Sir John Franklin's Narrative of the Journey to the Shores of the Polar Sea in the Years 1819-1822 recounts a hair-raising adventure of the "Golden Age of Discovery," the period from 1800 to 1847 when sailing ships from around the world feverishly searched for a Northwest Passage through the Arctic.
Franklin entered the Royal Navy at the age of 14, went on his first exploratory voyage to Australia (1801-03), and served in the battles of Trafalgar (1805) and New Orleans (1814). He was co-commander of an Arctic expedition of 1818 that sought to reach the North Pole, and after his return to England, he published Narrative in 1823 to much fanfare.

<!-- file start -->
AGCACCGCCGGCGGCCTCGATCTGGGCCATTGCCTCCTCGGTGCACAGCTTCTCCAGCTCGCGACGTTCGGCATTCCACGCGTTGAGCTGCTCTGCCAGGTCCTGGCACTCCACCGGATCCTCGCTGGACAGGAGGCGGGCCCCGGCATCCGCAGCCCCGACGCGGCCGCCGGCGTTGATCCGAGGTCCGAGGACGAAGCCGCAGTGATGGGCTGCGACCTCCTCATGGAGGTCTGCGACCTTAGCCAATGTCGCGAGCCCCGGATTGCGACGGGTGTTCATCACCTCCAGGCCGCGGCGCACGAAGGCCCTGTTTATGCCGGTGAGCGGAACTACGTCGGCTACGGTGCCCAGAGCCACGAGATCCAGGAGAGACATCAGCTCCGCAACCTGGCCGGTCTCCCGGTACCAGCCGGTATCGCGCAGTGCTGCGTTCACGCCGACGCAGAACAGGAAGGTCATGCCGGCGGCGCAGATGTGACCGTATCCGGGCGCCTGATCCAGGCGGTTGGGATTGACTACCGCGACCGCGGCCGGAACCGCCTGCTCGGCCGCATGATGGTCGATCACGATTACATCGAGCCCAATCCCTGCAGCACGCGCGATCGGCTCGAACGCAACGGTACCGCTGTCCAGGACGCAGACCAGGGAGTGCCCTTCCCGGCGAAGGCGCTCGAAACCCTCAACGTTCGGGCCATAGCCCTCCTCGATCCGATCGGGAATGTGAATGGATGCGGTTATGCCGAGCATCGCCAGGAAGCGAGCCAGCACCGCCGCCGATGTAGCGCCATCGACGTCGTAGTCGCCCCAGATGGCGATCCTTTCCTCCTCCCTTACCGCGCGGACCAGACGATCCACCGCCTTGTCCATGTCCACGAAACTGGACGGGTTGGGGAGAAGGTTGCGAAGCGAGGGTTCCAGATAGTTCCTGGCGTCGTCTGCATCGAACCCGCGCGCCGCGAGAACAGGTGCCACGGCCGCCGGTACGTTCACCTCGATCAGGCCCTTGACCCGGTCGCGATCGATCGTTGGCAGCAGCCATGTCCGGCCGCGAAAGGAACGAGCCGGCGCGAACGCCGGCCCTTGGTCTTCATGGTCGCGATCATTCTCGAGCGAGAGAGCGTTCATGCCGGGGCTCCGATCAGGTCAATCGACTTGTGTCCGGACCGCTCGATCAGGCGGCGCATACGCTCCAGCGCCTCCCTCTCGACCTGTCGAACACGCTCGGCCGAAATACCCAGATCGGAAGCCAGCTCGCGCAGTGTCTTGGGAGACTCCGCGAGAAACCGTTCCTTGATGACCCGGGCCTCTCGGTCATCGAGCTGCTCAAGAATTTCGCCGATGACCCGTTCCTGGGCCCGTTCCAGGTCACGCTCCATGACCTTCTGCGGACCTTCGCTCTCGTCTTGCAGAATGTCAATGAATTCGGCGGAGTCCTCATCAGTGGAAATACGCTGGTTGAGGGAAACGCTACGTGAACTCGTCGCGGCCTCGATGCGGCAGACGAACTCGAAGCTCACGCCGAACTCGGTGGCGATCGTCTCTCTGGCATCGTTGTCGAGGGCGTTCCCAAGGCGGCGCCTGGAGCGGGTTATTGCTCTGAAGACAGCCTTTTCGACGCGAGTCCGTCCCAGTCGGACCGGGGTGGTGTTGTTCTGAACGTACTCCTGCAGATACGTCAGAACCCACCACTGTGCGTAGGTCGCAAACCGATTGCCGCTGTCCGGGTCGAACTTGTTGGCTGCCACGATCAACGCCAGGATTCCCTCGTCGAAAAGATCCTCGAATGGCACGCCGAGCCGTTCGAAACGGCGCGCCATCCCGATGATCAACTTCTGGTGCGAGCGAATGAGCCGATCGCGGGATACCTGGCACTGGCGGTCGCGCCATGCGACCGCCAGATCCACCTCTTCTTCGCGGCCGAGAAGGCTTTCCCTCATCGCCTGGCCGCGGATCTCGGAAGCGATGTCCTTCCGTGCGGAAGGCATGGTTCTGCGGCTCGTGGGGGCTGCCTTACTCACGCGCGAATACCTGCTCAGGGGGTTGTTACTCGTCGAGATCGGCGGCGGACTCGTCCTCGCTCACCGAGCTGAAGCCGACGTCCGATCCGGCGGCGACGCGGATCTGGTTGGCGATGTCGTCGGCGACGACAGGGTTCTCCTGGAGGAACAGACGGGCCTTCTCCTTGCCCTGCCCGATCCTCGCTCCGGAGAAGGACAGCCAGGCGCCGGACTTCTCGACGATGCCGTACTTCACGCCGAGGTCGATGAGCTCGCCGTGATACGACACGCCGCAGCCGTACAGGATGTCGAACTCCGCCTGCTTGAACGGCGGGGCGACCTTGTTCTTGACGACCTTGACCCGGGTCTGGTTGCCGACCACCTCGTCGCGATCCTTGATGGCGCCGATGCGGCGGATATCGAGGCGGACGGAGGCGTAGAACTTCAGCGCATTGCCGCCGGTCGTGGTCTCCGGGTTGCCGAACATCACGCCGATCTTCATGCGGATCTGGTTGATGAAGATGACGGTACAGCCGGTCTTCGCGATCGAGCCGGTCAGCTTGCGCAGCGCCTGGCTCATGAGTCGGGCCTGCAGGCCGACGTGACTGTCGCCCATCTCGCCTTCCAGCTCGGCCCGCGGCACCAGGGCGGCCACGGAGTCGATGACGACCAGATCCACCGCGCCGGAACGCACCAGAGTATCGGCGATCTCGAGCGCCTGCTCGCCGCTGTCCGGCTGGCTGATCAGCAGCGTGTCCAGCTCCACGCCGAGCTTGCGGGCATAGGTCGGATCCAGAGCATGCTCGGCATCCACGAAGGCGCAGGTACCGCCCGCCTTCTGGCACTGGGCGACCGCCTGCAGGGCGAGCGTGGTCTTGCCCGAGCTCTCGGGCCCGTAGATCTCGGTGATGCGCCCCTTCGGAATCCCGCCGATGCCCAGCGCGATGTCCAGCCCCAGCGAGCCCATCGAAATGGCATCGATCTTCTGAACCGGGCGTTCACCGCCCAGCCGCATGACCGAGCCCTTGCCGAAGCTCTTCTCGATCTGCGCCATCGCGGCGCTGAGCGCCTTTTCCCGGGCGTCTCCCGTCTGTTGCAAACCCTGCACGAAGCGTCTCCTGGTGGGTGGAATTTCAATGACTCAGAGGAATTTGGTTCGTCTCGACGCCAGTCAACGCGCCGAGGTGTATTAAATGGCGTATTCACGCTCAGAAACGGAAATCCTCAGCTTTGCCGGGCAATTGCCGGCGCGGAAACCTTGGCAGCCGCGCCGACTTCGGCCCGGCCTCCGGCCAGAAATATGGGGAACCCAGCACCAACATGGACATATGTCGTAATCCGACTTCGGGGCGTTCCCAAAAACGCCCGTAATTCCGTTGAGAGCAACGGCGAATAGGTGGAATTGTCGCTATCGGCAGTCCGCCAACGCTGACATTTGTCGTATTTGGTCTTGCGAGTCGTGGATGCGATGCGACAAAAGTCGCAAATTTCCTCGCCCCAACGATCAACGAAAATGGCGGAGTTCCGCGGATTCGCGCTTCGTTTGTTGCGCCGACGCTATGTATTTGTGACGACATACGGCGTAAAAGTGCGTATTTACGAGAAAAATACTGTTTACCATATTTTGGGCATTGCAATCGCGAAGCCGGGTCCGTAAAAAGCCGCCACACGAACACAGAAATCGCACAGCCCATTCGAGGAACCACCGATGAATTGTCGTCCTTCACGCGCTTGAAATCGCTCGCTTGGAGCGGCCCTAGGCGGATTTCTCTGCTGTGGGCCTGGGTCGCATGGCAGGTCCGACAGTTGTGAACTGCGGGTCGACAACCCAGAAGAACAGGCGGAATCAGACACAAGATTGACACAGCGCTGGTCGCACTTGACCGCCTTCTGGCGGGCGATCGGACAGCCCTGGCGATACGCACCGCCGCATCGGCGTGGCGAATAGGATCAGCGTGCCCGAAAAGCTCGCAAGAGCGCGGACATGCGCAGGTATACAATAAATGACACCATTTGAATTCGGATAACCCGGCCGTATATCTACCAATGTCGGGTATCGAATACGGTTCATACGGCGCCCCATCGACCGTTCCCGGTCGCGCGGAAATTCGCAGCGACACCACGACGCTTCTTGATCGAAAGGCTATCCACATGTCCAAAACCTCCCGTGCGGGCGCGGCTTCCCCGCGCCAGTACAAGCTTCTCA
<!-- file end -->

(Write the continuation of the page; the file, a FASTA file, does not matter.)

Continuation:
In September 1846, during his final expedition, he became trapped in the ice in Victoria Strait, off King William Island (the midpoint between the Atlantic and Pacific Oceans), which culminated, in April 1848, in the deaths of Franklin and 23 explorers there.
Sir John Franklin (1786-1847), English rear admiral and explorer, is credited with expanding our geographical knowledge of the Canadian Arctic and adding greatly to the literature of exploration.